Since the book is subtitled, “Sovereign Debt across Three Centuries,” I was expecting a more in-depth historical analysis. I fully understand that the book jumps from one time period to another depending on the point the author wants to make. However, I found surprisingly little references to history when discussing the findings. In Chapter 3, the author concludes that the higher yield paid by a series of countries in 1771 stemmed from their new borrower status. For some of these countries, alternative historical explanations seem more (or at least as) convincing. Was the high yield required from Russia in 1771 a consequence of its “new borrower” status or was it due to the Russo-Turkish War? To what extent can we attribute the Swedish high yield to the political instability at the time? Etc.
Eventually, the book omits some recent theories using historical approaches to assess the probabilities of defaults. For instance, no mention is made of “original sin” issues (Eichengreen and Hausmann, 1999, Eichengreen, Hausmann and Panizza, 2003) or “debt intolerance” (Reinhart, Rogoff, and Savastano, 2003). The same holds for the few papers which have attempted to make a link between sovereign defaults and politics (political system but also type of regime, etc.) such as Kohlscheen (2006) or Van Rijckhegem and Weder (2004) for example.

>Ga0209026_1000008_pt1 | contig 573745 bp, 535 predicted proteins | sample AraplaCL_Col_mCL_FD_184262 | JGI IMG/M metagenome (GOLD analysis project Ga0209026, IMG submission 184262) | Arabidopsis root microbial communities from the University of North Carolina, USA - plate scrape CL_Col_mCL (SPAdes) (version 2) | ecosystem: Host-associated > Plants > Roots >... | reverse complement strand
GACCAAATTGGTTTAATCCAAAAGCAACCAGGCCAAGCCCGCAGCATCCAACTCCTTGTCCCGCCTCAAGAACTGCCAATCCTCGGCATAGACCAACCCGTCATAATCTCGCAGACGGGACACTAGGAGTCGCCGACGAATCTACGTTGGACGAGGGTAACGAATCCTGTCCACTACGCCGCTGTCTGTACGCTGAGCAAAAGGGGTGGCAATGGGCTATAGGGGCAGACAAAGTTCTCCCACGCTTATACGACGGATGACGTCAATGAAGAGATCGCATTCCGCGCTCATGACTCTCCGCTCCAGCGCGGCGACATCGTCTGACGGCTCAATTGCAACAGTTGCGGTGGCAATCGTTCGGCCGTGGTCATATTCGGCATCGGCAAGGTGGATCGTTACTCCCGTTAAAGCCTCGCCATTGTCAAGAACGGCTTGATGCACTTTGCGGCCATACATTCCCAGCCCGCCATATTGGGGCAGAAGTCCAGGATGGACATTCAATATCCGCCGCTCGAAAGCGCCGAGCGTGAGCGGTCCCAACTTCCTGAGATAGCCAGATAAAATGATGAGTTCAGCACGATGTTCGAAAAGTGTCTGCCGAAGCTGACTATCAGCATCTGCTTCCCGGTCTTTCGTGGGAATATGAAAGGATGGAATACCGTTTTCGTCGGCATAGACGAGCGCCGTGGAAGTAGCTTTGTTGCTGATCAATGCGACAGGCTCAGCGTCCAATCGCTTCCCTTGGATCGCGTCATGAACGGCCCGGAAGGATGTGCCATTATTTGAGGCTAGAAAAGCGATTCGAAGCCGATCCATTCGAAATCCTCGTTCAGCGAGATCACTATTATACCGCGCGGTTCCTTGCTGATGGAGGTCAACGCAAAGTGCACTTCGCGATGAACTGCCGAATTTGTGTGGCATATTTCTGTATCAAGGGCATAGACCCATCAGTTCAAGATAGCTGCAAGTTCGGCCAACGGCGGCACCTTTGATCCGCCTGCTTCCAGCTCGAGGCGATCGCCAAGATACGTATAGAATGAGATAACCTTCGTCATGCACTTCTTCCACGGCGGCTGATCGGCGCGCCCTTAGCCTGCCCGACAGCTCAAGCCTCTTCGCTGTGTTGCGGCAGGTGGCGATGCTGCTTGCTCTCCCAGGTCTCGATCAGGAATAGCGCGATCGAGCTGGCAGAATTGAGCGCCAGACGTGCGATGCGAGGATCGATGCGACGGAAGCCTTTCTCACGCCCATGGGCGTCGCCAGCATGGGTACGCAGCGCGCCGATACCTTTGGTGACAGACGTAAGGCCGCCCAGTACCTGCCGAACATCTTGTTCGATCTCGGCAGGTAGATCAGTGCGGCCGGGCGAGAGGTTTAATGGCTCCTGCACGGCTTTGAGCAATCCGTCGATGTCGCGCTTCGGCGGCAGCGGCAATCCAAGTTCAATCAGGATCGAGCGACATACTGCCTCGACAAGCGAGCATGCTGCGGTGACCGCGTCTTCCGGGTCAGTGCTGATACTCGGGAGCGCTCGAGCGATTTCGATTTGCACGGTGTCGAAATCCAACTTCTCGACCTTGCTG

Barry Eichengreen and Ricardo Hausmann, “Exchange Rates and Financial Fragility,” NBER Working Paper 7418, 1999.
Barry Eichengreen, Ricardo Hausmann, and Ugo Panizza, “Currency Mismatches, Debt Intolerance and Original Sin: Why They Are Not the Same and Why It Matters,” NBER Working Paper 10036, 2003.
Emmanuel Kohlscheen, “Why Are There Serial Defaulters? Quasi-experimental Evidence from Constitutions,” Warwick Economic Research Papers 755, 2006.
Kris Mitchener and Marc Weidenmier, “Supersanctions and Sovereign Debt Repayment,” NBER Working Paper 11472, 2005a.
Kris Mitchener and Marc Weidenmier, “Empire, Public Goods, and the Roosevelt Corollary,” Journal of Economic History, 2005b, 66: 658-92.
Carmen M. Reinhart, Kenneth S. Rogoff, and Miguel A. Savastano, “Debt Intolerance,” Brookings Papers on Economic Activity, 2003, 1: 1-74.
Caroline Van Rijckhegem, and Beatrice Weder, “The Politics of Debt Crises,” CEPR Discussion Paper 4683, 2004.
Kim Oosterlinck is associate professor at the Universit? libre de Bruxelles. He recently published “Hope Springs Eternal: French Bondholders and the Soviet Repudiation (1915-1919)”, Review of Finance, 2006 (jointly with John Landon-Lane) and “How Occupied France Financed Its Own Exploitation during World War II,” American Economic Review, Papers and Proceedings, 2007 (jointly with Filippo Occhino and Eugene N. White).